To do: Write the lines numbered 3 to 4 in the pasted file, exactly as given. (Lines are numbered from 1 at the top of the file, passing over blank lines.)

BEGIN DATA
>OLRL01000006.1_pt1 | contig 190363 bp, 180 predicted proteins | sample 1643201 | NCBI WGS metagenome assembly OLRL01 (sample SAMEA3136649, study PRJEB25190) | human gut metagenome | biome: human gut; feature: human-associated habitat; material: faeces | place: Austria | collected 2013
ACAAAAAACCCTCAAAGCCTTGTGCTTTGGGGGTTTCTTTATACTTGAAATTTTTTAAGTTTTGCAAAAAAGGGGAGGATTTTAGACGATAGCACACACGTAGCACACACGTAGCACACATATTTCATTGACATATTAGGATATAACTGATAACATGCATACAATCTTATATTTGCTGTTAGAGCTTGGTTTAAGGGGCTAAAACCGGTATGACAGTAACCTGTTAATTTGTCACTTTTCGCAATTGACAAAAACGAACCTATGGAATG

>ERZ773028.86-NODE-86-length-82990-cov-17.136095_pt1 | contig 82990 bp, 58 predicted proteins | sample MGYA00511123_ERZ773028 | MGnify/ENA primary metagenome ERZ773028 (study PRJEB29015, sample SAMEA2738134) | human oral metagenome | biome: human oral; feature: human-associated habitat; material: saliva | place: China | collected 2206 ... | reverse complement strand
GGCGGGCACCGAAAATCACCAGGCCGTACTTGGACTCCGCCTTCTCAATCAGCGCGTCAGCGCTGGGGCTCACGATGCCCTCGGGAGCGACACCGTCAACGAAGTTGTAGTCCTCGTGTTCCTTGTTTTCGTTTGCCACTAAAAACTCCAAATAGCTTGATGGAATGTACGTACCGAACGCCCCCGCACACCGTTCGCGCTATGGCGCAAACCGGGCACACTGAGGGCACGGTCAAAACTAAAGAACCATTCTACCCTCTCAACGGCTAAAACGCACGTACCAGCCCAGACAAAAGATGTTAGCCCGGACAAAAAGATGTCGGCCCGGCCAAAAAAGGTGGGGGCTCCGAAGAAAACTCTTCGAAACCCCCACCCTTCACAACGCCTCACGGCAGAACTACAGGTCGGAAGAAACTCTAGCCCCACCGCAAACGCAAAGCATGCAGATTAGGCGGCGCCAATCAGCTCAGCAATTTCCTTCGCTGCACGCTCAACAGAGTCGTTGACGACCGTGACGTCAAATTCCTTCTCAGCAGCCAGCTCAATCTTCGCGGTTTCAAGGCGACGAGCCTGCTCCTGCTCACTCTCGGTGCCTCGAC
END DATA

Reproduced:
>ERZ773028.86-NODE-86-length-82990-cov-17.136095_pt1 | contig 82990 bp, 58 predicted proteins | sample MGYA00511123_ERZ773028 | MGnify/ENA primary metagenome ERZ773028 (study PRJEB29015, sample SAMEA2738134) | human oral metagenome | biome: human oral; feature: human-associated habitat; material: saliva | place: China | collected 2206 ... | reverse complement strand
GGCGGGCACCGAAAATCACCAGGCCGTACTTGGACTCCGCCTTCTCAATCAGCGCGTCAGCGCTGGGGCTCACGATGCCCTCGGGAGCGACACCGTCAACGAAGTTGTAGTCCTCGTGTTCCTTGTTTTCGTTTGCCACTAAAAACTCCAAATAGCTTGATGGAATGTACGTACCGAACGCCCCCGCACACCGTTCGCGCTATGGCGCAAACCGGGCACACTGAGGGCACGGTCAAAACTAAAGAACCATTCTACCCTCTCAACGGCTAAAACGCACGTACCAGCCCAGACAAAAGATGTTAGCCCGGACAAAAAGATGTCGGCCCGGCCAAAAAAGGTGGGGGCTCCGAAGAAAACTCTTCGAAACCCCCACCCTTCACAACGCCTCACGGCAGAACTACAGGTCGGAAGAAACTCTAGCCCCACCGCAAACGCAAAGCATGCAGATTAGGCGGCGCCAATCAGCTCAGCAATTTCCTTCGCTGCACGCTCAACAGAGTCGTTGACGACCGTGACGTCAAATTCCTTCTCAGCAGCCAGCTCAATCTTCGCGGTTTCAAGGCGACGAGCCTGCTCCTGCTCACTCTCGGTGCCTCGAC